“My long stay in Kenya was in part because I had a hard time getting the visa for Ethiopia. But it was also because my now wife came to visit. We hiked Mt. Kenya and I asked her to marry me on the top,” he told The Standard recently.

But that long stay pales in comparison to his stay in Hong Kong, in which he got stuck for over two years due to something he would never have predicted when he started: a pandemic. He ended up getting a job and becoming a temporary resident there.

He never imagined that at one point he would end up living in any of the countries for two years, and he ended up having hard time traveling to many countries after that due to the many travel restrictions between countries.

It was not the pandemic alone that made his journey difficult, however. And he felt like giving up many times as a result and was ready to go back home after two years, feelings that he posted on his blog over the course of his journey.

“I kept fighting for the goal and I was really dead and tired when we got to 2019 and I didn’t have many countries left, and I was told by shipping companies that they could have me back home in 10 months through the remaining countries and then the pandemic broke out and set me back another three years.

View this post on Instagram

A post shared by Thor ??/?? (@onceuponasaga)

“You cannot imagine how sick and tired I am of the complex bureaucracy and logistics which goes into moving Once Upon A Saga forward. And it is not just during the pandemic. It was like this many times…. It took a great deal of effort and resources,” he said in one post.

The hardest country to get a visa for was Equitorial Guinea where he told BBC that anyone in uniform would make his life a living nightmare.

“It was a really rough period. It took me about three months to get a visa for Equitorial Guinea, only to find out that they had closed their borders – no one in, no one out policy. I had thirty days on that visa and it was 27 days on that visa before I met a French expat who had the connections to bring me across the border. So almost four months to get inside Equatorial Guinea,” he said.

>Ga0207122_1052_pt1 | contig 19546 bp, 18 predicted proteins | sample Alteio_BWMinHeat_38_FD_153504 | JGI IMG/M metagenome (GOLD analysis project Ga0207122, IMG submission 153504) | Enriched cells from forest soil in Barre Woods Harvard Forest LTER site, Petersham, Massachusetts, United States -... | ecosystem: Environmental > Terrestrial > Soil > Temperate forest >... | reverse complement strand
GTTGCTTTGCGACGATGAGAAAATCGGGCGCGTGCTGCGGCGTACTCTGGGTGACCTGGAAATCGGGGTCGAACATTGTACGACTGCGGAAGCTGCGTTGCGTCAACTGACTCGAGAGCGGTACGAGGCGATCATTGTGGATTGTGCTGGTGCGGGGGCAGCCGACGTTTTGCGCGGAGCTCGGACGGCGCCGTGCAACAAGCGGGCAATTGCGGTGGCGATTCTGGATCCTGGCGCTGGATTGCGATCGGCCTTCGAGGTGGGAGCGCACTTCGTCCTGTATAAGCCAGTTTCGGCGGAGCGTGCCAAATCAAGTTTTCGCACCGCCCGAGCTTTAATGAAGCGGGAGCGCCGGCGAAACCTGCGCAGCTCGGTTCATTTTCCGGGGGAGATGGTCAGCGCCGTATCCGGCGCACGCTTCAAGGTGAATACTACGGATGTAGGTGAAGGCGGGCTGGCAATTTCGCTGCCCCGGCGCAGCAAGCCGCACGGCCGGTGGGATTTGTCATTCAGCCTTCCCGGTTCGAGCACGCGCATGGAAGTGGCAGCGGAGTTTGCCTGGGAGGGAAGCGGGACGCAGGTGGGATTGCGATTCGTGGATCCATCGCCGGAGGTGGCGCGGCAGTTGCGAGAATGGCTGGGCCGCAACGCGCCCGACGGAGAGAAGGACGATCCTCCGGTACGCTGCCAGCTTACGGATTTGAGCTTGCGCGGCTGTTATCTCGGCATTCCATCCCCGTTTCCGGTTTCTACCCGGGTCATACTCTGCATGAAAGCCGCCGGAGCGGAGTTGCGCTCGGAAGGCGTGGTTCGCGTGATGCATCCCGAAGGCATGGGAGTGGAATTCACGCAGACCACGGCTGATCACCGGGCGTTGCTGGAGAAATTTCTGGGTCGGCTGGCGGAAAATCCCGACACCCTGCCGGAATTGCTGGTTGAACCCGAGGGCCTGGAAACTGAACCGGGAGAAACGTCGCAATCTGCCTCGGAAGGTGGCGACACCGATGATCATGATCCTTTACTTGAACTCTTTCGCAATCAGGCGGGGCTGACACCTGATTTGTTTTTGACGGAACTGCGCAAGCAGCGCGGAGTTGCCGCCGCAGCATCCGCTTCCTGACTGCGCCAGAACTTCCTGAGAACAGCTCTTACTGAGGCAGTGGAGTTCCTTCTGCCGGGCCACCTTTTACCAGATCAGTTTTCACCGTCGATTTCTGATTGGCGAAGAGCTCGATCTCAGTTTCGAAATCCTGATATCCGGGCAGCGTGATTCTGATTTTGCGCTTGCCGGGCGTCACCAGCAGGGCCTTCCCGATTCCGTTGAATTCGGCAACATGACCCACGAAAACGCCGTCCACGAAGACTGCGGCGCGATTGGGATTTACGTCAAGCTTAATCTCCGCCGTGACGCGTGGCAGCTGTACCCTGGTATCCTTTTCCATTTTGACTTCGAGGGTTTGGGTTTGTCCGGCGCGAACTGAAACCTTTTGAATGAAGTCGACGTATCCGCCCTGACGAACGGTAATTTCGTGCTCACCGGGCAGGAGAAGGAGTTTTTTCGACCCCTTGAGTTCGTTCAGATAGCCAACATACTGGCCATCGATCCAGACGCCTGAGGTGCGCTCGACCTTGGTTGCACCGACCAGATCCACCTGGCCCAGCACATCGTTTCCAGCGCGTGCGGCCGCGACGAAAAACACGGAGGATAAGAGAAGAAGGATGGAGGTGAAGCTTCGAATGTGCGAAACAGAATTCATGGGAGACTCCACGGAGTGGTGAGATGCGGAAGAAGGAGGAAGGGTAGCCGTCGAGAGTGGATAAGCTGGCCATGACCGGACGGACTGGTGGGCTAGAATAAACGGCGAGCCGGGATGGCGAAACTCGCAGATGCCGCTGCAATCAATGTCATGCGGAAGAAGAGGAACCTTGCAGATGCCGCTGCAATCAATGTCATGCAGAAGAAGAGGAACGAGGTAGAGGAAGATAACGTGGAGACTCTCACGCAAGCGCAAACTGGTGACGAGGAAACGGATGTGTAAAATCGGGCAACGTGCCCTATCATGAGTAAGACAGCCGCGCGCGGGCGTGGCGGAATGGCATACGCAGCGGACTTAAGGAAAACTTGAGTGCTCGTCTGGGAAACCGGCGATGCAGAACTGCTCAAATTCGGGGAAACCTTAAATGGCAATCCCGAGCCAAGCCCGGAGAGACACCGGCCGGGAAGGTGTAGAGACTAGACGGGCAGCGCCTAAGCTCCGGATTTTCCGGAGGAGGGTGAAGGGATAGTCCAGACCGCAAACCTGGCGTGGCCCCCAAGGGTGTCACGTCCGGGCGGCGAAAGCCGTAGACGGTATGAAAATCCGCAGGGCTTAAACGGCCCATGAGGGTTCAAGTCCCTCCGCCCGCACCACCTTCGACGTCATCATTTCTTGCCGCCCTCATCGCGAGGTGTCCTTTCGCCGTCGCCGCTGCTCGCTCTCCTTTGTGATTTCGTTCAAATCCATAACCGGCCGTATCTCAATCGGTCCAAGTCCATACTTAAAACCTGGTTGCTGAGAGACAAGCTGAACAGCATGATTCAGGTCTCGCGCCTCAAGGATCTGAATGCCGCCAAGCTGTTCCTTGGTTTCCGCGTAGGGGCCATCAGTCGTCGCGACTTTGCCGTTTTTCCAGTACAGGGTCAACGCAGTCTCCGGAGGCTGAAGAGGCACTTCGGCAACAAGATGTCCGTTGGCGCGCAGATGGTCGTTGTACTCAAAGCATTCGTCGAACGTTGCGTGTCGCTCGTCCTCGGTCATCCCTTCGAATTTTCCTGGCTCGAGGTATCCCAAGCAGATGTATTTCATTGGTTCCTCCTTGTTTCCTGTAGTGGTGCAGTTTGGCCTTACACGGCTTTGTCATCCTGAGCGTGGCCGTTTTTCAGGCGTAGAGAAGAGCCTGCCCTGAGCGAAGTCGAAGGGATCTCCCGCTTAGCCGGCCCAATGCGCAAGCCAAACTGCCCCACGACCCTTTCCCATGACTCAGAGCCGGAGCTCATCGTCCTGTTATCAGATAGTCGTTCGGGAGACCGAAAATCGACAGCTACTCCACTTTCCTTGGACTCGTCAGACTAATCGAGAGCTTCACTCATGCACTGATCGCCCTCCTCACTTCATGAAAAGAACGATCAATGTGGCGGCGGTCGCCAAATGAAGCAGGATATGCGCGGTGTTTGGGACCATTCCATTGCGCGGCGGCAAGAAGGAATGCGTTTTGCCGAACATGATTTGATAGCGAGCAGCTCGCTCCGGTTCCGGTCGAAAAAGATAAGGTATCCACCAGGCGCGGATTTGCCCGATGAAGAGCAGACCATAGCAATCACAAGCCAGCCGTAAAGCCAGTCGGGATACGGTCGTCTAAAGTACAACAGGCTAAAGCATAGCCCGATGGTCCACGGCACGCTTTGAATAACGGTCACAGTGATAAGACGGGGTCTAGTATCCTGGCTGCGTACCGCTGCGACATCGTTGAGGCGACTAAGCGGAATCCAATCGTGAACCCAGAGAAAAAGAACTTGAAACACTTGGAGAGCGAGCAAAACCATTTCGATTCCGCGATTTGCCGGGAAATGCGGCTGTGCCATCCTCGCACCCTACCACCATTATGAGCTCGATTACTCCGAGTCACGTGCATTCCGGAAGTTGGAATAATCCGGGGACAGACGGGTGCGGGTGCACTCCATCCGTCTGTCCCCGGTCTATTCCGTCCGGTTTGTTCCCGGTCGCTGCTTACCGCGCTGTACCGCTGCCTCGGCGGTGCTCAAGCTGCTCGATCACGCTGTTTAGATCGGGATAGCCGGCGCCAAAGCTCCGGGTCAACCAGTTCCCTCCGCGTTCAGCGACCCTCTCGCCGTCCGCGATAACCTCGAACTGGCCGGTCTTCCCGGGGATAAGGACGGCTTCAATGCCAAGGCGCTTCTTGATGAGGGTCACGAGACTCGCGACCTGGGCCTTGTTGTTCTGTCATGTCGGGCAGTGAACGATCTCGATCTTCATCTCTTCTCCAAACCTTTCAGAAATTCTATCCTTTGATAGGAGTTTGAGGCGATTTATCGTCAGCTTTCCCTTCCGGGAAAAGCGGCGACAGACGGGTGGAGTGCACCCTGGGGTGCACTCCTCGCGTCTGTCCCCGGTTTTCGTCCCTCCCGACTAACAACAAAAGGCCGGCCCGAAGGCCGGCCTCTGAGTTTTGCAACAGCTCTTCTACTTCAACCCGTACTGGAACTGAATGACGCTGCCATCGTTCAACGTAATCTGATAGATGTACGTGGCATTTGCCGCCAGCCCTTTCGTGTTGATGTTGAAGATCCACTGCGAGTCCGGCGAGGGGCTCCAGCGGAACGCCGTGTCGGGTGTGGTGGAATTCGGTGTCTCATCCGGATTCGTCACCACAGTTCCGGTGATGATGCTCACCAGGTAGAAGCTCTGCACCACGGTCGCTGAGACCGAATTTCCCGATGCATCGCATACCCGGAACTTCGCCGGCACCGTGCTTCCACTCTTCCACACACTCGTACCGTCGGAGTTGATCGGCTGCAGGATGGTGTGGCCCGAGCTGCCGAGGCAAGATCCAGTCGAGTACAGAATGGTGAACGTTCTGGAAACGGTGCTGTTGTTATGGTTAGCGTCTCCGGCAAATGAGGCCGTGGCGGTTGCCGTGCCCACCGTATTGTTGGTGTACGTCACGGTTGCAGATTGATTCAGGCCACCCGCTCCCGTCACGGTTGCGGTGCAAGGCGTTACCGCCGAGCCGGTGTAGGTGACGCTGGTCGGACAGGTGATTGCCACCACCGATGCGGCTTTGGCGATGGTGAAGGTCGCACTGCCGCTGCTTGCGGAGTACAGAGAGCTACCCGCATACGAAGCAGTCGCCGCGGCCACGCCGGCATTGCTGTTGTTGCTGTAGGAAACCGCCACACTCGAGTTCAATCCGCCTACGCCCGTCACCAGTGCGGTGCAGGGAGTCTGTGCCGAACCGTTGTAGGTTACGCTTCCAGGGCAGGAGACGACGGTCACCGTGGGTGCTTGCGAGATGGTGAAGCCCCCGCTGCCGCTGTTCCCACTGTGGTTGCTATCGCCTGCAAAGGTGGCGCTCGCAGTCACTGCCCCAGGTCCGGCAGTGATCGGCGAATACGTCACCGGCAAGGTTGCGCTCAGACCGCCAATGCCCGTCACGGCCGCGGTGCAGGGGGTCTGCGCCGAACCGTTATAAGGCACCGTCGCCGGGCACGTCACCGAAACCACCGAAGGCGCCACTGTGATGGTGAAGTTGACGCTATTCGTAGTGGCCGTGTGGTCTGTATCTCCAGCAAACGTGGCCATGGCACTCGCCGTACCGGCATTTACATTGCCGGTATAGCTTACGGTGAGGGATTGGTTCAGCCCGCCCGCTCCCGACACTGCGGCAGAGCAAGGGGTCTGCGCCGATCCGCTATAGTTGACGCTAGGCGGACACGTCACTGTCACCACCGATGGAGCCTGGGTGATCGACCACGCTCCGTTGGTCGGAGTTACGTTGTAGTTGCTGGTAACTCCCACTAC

Once he was in, however, he loved the country and says that the people there were lovely.

He has gotten many gifts from people in the countries he has visited and had amazing experiences, but having visited all the 203 countries on earth (a little bit more than the 193 UN member states), he is happy, but more than ready to go home.

“I’m mentally exhausted. I will need time to understand that it is “over”. I will need to reflect on the past 3,512 days of my life. What have we really accomplished? What has this done to me? What are the key takeaways? I’m receiving MANY messages, congratulatory wishes, and the interviews are nonstop. We did it people.

"This has been a collaborative effort between people in every country of the world. People have taken part in small and large ways. History has been made. Is it significant? Time will tell. I currently find time to be a luxury which I do not have. IT IS HECTIC. I’m surrounded by loved ones and friends,” he wrote in his blog.

He is now on his way back home to Denmark, from the last country he was in, The Maldives, and is travelling by ship. An entry he made on his blog Once Upon a Saga, at the beginning of his journey, now sums it up best:

“I could have stayed at home, gone to the library, watched documentaries, spoken to people and explored the World from the comfort of a chair in familiar surroundings. However loosely translated from the Danish scientist, Piet Hein, I have read: ‘one must travel in order to understand that the World is round’.”